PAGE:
‘Women are hit hard by economic fallout of COVID-19’
They are more vulnerable because of the existing gender inequalities, says report
Women have been disproportionately impacted by the pandemic, especially those who are part of the workforce. Women employees and entrepreneurs continue to suffer the impact of layoffs and business losses to a greater extent than men.
As per a recent analysis by McKinsey Global Institute, women are more vulnerable to COVID-19-related economic effects because of the already existing gender inequalities. The magnitude of inequality is striking. Using data and trends from unemployment surveys in the United States and India where gender-disaggregated data is available, the study estimates that female job loss rates owing to COVID-19 are about 1.8 times higher than the male job loss rates globally, at 5.7% versus 3.1%, respectively.
Dip in sales revenues
Confirming the trend, Ipshita Sen, founder of the NGO Engendered, which helps women in their mid-careers, said studies in India show that four out of every 10 working women have lost their jobs post the lockdown. Similarly, 90% of the women entrepreneurs have reported a significant decrease in their sales revenues.
Women entrepreneurs are relatively more vulnerable in this situation as they tend to operate mostly in sectors such as food, arts, recreation, and retail which are the worst-affected by the pandemic. “As the COVID-19 pandemic continues to ravage economies, lives, and livelihoods, it is already apparent that there is a greater negative impact on women and the progress towards gender parity,” said Ms. Sen.
The second calendar quarter (April to June 2020) employment numbers in India indicate that the number of women who lost jobs was higher, as a percentage, than that of their male counterparts. As per the McKinsey report, women make up 39% of global employment, but account for 54% of the overall job losses, indicating a skewed gender scenario which could be true around the globe.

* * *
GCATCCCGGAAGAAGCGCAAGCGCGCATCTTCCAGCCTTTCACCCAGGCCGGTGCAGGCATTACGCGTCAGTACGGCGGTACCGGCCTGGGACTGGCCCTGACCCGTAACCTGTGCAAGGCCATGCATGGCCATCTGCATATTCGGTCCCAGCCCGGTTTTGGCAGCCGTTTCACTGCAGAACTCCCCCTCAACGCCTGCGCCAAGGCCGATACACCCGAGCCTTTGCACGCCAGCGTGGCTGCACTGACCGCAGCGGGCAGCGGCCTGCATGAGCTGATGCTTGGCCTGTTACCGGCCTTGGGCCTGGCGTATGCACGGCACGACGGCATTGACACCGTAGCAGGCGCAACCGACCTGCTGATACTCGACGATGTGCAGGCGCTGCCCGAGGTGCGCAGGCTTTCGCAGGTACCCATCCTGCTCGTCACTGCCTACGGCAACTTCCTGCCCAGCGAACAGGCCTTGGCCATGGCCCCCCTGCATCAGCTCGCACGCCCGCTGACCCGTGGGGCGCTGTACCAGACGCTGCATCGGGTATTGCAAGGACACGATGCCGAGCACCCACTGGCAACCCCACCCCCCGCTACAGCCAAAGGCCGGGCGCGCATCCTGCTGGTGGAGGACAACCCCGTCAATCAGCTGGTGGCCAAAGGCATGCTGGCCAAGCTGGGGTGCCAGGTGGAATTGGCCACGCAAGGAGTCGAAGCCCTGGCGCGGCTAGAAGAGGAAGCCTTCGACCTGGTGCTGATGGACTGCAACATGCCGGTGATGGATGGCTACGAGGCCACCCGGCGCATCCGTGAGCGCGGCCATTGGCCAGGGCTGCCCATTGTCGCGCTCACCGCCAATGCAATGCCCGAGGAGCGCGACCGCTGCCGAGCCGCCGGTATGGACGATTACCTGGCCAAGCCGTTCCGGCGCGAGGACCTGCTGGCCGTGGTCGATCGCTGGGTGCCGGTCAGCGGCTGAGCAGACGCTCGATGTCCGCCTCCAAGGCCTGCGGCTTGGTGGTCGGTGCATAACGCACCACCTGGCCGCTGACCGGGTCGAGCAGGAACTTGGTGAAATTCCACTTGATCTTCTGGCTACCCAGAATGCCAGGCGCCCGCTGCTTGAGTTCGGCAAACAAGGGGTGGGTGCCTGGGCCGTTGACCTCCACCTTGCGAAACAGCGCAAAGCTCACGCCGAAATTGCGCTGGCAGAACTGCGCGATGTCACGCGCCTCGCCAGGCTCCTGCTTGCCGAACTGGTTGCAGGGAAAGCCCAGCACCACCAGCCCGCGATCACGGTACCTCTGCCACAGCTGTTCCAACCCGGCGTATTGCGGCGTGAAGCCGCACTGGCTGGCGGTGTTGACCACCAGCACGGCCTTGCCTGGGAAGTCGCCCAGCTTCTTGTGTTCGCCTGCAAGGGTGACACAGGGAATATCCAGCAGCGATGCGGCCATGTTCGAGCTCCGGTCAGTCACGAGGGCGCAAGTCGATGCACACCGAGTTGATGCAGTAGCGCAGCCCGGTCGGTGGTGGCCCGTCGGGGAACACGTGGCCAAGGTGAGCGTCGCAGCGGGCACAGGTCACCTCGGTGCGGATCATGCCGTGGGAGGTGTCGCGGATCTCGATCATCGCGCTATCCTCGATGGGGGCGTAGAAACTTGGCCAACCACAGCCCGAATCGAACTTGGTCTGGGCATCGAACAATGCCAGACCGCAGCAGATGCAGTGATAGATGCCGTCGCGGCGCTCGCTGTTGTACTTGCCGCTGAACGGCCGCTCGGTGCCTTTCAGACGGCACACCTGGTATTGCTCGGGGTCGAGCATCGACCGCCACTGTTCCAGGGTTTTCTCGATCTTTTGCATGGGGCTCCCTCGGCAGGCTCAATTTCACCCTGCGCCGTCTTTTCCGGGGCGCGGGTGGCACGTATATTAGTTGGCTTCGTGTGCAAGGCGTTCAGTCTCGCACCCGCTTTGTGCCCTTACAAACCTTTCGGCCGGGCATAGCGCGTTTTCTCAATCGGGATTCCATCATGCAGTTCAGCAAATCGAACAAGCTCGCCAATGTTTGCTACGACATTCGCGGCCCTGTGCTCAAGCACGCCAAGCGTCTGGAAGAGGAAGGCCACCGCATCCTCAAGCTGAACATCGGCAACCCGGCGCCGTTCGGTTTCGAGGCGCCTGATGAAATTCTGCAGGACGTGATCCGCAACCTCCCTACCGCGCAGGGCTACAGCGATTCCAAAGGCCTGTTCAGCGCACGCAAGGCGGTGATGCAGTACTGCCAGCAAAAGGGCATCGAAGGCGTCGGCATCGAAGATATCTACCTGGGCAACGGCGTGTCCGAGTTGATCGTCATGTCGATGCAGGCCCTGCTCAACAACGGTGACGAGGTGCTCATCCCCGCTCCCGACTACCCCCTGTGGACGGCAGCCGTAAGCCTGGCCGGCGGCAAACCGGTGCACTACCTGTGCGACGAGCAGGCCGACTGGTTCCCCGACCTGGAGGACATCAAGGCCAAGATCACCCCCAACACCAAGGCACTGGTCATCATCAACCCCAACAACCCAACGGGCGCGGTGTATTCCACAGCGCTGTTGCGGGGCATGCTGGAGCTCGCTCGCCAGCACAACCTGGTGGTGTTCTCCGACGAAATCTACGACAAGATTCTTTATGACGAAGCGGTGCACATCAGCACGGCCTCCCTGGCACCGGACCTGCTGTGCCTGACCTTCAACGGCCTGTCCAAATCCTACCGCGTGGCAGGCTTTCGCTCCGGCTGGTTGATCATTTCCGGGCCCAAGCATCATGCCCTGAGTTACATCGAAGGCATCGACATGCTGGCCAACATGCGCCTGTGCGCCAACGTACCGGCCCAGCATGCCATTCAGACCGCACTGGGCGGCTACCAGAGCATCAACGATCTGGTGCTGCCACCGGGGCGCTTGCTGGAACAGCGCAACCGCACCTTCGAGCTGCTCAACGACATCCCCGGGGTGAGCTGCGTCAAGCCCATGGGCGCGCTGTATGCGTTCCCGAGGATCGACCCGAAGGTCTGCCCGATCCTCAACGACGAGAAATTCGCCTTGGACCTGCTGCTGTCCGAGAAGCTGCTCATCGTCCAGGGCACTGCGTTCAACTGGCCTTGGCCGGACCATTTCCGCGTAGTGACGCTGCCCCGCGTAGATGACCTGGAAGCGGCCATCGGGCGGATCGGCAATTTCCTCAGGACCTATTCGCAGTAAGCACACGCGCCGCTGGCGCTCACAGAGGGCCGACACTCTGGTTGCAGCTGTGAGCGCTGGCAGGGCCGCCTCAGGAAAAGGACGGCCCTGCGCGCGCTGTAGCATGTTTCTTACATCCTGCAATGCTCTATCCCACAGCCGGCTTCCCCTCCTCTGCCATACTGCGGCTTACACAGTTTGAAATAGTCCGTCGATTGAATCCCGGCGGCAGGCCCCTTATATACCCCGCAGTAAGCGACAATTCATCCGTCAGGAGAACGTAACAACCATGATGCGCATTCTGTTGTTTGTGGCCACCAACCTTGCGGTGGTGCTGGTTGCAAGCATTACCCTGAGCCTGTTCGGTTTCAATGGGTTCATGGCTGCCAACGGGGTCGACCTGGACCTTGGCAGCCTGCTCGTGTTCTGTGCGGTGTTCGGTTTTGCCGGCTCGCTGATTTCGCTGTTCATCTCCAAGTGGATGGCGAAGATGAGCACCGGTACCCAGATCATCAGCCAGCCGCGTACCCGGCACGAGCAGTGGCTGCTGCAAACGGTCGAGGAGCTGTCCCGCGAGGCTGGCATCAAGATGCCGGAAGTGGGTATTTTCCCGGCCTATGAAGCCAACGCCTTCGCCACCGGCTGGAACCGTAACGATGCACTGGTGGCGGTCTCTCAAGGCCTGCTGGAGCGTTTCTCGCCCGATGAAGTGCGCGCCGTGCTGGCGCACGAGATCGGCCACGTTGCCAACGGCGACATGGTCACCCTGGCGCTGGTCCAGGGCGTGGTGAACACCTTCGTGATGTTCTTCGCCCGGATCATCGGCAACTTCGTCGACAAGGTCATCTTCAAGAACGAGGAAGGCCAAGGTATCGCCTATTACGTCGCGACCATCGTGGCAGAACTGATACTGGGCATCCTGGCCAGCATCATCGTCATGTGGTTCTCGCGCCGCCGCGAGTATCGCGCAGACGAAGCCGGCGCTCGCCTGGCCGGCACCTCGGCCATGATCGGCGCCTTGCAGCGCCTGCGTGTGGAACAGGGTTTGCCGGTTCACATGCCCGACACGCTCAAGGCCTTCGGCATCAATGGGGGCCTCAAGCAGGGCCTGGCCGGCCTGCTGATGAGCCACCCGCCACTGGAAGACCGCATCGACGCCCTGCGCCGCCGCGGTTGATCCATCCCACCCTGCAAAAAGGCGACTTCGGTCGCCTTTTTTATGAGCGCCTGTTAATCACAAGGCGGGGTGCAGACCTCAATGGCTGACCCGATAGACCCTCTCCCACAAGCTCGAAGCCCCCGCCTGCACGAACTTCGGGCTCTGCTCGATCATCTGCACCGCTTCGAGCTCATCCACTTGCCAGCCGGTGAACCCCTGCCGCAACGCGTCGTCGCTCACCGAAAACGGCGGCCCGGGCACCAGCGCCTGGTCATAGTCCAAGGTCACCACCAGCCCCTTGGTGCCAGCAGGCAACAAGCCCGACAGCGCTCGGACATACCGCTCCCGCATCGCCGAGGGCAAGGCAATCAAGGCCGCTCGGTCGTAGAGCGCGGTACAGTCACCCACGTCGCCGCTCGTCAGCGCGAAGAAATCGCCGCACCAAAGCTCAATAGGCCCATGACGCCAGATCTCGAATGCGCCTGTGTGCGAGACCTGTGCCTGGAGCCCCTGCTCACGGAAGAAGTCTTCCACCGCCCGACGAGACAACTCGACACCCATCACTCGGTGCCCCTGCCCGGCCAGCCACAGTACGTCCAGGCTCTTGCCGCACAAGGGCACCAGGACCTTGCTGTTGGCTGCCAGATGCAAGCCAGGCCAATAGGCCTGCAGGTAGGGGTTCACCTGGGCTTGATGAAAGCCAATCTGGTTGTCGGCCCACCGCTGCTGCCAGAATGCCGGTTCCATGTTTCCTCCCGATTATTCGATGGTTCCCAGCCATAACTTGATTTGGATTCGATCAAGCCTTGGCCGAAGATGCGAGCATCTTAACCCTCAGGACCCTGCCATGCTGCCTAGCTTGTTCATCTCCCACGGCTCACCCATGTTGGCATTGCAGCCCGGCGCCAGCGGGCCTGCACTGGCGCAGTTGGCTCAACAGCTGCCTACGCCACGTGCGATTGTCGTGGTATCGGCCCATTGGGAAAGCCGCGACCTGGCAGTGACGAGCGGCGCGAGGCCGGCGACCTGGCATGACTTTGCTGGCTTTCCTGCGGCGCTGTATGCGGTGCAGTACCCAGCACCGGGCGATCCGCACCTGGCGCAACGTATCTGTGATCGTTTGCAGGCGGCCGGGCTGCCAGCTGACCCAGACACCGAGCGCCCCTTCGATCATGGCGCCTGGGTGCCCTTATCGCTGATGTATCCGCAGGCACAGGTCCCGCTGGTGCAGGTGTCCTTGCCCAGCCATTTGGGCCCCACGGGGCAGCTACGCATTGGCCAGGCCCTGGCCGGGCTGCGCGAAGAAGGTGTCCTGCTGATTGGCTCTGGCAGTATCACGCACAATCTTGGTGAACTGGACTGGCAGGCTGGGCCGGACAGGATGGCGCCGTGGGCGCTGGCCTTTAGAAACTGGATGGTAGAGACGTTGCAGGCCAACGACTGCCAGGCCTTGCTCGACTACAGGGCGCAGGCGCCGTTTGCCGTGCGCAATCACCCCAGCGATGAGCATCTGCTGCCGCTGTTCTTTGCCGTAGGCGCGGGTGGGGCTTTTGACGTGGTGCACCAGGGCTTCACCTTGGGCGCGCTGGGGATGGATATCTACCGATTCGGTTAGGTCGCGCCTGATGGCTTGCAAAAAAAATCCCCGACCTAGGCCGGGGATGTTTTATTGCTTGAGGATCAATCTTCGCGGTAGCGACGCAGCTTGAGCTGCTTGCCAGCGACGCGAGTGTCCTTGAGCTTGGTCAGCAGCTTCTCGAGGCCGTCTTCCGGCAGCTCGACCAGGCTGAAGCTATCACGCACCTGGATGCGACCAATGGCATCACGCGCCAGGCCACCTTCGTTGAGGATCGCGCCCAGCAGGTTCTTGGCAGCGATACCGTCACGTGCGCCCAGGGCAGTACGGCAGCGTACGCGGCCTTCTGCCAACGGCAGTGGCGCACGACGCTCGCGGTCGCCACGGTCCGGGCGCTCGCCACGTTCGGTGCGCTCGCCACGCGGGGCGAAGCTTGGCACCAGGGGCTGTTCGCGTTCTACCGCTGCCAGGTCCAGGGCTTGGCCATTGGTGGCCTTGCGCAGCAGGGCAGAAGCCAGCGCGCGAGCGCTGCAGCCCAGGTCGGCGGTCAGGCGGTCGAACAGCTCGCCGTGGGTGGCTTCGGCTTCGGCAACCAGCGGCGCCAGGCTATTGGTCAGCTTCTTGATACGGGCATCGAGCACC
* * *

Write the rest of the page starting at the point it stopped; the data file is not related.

Such inequality, intuitively, has always been there against women at workplaces and elsewhere. But, the pandemic has brought the magnitude of it to the forefront, said Nirmala Menon, CEO and founder of Interweave, a firm that offers consulting on diversity and inclusion issues.
“The pandemic has brought the gender inequality issue up closer and it has triggered angst and anger. It is becoming a subject of discussion on various channels and social media is keeping the pressure up. Therefore, employee organisations are forced to be fair and sensitive while handling career issues of their women employees,” added Ms. Menon.
Across all professions
B.S. Murthy, CEO of Leadership Capital, a mentoring and CXO hiring firm, said women professionals and women entrepreneurs in Bengaluru are not insulated from the economic impact of the pandemic. “It is true that more women are losing jobs in the organised sector than men. So, it’s obvious that women, by all means, are more affected by the pandemic. It is true everywhere and so also is the case with our city.”
Women across all professions — ranging from fashion designers and those in the catering services to artistes, dancers, and hairdressers — are under pressure. “What about cleaning staff at our over 500 marriage halls, teachers, and ayahs at over 1,000 playschools in our city or housekeeping staff of several of our corporates? Invariably all these jobs are dominated by women and most of these jobs are lost,” added Mr. Murthy.